In my experience, I’ve found that those who like vegetables are particularly fond of the tried-and-true varieties. Broccoli, carrots, peas, potatoes, sweet potatoes, and corn occupy the top rung. “Second string” vegetables include cauliflower, green beans, greens, squashes, and such. If those in your household are open to new vegetable adventures, here are a few veggies that you may not think of buying regularly, but which might add fun and variety to your everyday repertoire.
Okay, so Brussels sprouts aren’t exactly “offbeat,” but they may be one of the vegetables you hated as a child. I list them here, though, because I think they're underused and under appreciated. Cook them just until done, and these tiny cabbages are delightful. When eating overcooked Brussels sprouts, I can see where the prejudice may set in. Serve your perfectly cooked sprouts to your family with an air of excitement—it may be contagious!
- Maple-Sriacha Roasted Brussels Sprouts with Cranberry Wild Rice
- Wine-Glazed Brussels Sprouts
- Tempeh Stew with Brussels Sprouts, Sweet Potatoes, and Shiitakes
Fresh green soybeans have become widely available in the West in the past few years. Resembling baby lima beans—but less mealy and more flavorful—edamame (eda-MA-may) are a popular appetizer in Japanese restaurants. In midsummer, I get fresh edamame from my local farm markets. Cook them in their shells for about 10 minutes, then pop them open and eat them at room temperature—much like green peas. Edamame are quite easy to find in frozen form in natural foods stores, either in or out of the shell.
- Asian-Flavored Edamame and Tofu Chopped Salad
- Quinoa with Edamame and Oranges
- Edamame Salad with Red Bell Pepper
Also marketed as “sunchokes,” these knobby roots have no connection with Jerusalem nor do they bear any resemblance to the more common, leafy artichokes. They are related in some way to the sunflower plant, however. These veggies have a texture that is a cross between a water chestnut and a white potato and a flavor that is pleasant but hard to describe. Jerusalem artichokes can be scrubbed, sliced, and eaten raw alone or in salads, or quickly sautéed in a little olive oil.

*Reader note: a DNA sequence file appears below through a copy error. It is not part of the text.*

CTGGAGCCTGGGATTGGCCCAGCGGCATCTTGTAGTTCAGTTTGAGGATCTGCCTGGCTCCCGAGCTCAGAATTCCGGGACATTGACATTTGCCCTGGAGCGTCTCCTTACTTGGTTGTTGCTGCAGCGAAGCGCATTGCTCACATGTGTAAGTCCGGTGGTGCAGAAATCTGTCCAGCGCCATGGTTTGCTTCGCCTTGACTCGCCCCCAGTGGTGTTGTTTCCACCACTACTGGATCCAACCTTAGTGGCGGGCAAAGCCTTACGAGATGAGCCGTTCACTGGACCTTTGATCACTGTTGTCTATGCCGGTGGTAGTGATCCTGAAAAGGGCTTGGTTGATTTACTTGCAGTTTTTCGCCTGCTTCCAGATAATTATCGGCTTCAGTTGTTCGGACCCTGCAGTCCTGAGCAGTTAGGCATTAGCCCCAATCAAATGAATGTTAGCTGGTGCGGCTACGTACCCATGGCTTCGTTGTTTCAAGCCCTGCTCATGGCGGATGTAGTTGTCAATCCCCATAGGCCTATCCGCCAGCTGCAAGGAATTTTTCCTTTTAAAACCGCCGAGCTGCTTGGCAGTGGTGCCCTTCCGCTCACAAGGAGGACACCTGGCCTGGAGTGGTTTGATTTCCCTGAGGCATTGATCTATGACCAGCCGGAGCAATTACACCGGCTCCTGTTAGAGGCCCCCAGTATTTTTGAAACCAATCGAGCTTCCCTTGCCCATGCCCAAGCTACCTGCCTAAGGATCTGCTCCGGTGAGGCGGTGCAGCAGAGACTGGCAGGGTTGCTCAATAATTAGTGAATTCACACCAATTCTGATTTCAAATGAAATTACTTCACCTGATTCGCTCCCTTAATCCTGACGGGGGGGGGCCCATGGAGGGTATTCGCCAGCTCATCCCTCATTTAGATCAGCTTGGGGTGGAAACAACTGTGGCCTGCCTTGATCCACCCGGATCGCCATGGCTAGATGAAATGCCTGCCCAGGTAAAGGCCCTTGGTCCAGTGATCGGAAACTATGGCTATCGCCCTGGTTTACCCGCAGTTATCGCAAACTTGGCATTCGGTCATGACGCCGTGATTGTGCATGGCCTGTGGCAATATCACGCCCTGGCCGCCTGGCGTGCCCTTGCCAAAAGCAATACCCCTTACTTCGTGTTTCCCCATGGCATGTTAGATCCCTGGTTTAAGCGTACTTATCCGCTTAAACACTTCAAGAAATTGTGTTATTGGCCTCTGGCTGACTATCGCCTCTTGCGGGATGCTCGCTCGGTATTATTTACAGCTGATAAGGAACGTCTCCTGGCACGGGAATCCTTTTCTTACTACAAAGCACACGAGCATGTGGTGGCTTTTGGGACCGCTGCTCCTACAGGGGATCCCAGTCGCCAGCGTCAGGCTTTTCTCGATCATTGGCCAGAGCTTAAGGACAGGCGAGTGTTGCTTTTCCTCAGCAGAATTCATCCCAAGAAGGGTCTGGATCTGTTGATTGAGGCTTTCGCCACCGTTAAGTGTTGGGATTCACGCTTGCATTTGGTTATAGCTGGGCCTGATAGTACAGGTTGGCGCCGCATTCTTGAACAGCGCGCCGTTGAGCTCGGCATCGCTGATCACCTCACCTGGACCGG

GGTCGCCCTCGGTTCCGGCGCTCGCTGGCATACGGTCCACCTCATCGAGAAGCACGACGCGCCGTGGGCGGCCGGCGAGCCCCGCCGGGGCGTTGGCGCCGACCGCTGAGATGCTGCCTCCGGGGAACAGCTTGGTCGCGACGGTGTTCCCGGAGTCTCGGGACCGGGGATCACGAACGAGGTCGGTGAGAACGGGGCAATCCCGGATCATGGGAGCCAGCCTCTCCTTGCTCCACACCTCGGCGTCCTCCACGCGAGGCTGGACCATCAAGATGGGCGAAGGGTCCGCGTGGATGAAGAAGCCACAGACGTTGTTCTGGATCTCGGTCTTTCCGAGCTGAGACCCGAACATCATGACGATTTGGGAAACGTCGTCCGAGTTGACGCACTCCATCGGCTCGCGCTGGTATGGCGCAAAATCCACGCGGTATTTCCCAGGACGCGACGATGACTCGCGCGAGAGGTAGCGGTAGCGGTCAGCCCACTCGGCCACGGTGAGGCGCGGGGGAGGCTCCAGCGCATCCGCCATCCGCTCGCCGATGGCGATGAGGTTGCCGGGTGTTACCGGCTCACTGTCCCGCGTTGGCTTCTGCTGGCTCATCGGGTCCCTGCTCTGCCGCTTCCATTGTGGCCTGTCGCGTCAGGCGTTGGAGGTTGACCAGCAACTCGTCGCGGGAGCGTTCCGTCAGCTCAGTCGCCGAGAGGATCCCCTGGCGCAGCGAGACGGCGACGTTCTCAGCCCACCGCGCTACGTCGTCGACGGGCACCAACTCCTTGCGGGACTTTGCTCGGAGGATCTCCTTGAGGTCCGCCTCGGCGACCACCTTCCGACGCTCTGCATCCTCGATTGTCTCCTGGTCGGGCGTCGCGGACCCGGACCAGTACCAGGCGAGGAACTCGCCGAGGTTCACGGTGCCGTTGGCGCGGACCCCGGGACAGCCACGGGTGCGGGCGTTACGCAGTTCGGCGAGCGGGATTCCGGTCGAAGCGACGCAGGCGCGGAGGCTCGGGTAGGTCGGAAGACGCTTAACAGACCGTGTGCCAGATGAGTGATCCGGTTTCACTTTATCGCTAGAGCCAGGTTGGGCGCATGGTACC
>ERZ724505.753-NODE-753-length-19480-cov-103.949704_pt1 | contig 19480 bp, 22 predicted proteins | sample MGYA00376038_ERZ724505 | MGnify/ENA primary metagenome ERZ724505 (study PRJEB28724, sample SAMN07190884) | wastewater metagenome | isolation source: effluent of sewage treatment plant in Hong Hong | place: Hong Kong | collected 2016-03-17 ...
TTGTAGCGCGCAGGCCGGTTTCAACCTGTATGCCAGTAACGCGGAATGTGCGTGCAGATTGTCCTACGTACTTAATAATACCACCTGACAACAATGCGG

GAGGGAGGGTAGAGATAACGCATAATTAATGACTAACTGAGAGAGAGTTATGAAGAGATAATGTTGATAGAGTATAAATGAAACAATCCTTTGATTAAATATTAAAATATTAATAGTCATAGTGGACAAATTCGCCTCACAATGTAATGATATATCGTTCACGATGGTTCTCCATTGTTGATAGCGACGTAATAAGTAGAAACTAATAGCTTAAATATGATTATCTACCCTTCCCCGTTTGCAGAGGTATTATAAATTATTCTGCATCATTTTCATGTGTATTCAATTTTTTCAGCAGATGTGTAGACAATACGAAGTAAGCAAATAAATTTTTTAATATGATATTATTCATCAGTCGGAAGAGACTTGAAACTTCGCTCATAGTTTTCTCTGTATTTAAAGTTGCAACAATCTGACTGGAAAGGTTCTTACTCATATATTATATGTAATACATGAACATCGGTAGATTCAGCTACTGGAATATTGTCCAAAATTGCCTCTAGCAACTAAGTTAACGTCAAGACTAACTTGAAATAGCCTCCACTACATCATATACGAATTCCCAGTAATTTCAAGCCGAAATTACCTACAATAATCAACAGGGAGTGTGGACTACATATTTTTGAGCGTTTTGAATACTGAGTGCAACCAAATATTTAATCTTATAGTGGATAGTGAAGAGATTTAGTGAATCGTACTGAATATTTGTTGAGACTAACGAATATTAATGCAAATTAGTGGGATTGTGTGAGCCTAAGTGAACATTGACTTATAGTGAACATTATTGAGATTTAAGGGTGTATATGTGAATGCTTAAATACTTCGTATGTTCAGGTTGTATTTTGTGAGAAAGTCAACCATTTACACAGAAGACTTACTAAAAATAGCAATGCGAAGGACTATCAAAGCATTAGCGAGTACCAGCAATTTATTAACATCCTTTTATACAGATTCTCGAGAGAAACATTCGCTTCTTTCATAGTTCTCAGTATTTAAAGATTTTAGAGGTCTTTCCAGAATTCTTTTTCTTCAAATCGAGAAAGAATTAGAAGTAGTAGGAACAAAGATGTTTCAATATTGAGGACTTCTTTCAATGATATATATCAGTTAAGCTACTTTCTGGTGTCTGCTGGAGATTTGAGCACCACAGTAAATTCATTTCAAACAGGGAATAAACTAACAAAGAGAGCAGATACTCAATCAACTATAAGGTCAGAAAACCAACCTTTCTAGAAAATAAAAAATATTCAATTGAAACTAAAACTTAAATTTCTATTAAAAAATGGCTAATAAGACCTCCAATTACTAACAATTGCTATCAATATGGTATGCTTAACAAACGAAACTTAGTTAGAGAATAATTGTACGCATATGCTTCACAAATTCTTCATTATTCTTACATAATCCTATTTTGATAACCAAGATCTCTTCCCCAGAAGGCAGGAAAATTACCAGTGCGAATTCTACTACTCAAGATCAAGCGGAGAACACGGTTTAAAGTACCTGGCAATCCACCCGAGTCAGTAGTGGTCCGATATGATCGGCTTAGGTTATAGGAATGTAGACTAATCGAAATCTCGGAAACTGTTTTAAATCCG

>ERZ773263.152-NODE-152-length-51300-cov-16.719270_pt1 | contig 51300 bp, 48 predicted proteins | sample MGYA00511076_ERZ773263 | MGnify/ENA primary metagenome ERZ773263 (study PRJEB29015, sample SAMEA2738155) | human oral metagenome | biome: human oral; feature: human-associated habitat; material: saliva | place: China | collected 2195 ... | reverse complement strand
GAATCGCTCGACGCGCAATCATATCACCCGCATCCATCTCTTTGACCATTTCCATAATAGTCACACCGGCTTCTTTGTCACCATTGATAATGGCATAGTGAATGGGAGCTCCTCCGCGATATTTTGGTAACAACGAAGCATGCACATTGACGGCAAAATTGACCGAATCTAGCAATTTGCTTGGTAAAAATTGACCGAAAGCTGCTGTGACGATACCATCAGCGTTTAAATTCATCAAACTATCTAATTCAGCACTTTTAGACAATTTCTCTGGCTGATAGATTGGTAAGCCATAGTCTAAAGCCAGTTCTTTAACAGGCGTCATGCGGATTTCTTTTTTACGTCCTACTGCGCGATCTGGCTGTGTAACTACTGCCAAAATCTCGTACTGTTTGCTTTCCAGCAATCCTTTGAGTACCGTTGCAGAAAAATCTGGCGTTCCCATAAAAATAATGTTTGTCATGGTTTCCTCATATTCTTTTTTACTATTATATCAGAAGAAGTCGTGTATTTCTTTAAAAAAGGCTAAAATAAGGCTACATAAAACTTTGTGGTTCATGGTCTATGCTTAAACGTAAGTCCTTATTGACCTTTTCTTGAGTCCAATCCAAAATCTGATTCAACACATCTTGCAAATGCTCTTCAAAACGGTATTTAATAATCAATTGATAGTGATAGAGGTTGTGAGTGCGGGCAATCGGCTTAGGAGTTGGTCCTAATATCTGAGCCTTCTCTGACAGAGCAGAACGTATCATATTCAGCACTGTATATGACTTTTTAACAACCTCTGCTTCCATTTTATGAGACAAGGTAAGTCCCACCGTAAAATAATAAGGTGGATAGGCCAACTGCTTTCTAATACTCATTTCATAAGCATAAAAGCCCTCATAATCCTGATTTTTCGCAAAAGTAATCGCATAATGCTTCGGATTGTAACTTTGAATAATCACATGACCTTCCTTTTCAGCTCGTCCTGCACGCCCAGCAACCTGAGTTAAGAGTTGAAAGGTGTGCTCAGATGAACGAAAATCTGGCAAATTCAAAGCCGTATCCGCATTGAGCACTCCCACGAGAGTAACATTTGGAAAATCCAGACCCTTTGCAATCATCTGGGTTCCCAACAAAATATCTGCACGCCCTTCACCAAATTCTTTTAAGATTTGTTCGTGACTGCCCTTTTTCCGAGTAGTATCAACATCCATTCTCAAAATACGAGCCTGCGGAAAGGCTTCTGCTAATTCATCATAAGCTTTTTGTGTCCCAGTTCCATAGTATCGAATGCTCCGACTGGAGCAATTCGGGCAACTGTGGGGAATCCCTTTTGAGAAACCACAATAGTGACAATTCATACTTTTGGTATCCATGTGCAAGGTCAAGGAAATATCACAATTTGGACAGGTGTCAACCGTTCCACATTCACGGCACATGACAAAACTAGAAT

Another offbeat root, jicama (pronounced HICK-a-mah) is native to the American Southwest, and until the last decade or so was not easy to find outside that realm. Now you will find jicama in well-stocked supermarkets and produce stores from west to east. Sweet, crunchy, and a bit more watery than other roots, jicama is—like the Jerusalem artichokes—good sliced and eaten raw, used in salads, or sautéed.
A member of the onion family, leeks resemble oversized scallions. Only the white and lightest green parts are edible. The dark green leaves may be washed well, chopped, and used to flavor homemade vegetable stock, or you can simply discard or compost them. Chop leeks and rinse very well before using. Sautéed leeks are wonderful in soups and paired with potatoes or cabbage. But you can always substitute them for ordinary onions.
- Simmered Tofu with Leeks and Tomatoes
- Sautéed Carrots and Leeks
- Mashed Sweet Potatoes with Leeks and Peas
Winter squashes are not often great favorites of children (unless pureed into soups or otherwise disguised), but spaghetti squash may be the exception to this rule. Once baked, the flesh comes out in spaghetti-like strands, and children can get great enjoyment from “combing out” those strands with a fork (provided of course, that the squash is cool enough to handle). I like to serve spaghetti squash in its simplest form, sautéed in a little olive oil or Earth Balance, and seasoned with salt and pepper. Some people like to eat their spaghetti squash with marinara sauce as a low-carb substitute for pasta.